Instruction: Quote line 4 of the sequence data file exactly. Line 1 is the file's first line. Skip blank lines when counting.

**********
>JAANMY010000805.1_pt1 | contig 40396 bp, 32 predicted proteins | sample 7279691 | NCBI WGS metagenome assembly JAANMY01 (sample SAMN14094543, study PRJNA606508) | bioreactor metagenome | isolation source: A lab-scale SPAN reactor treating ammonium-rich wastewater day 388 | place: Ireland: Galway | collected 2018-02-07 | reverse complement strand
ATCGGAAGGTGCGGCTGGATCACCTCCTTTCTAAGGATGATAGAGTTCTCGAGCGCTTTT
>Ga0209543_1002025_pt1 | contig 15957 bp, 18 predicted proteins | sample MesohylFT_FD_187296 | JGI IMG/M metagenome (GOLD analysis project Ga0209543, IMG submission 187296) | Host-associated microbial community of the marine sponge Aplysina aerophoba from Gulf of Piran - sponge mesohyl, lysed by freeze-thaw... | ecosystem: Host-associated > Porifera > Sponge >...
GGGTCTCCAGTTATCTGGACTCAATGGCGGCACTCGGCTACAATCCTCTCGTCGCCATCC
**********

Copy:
GGGTCTCCAGTTATCTGGACTCAATGGCGGCACTCGGCTACAATCCTCTCGTCGCCATCC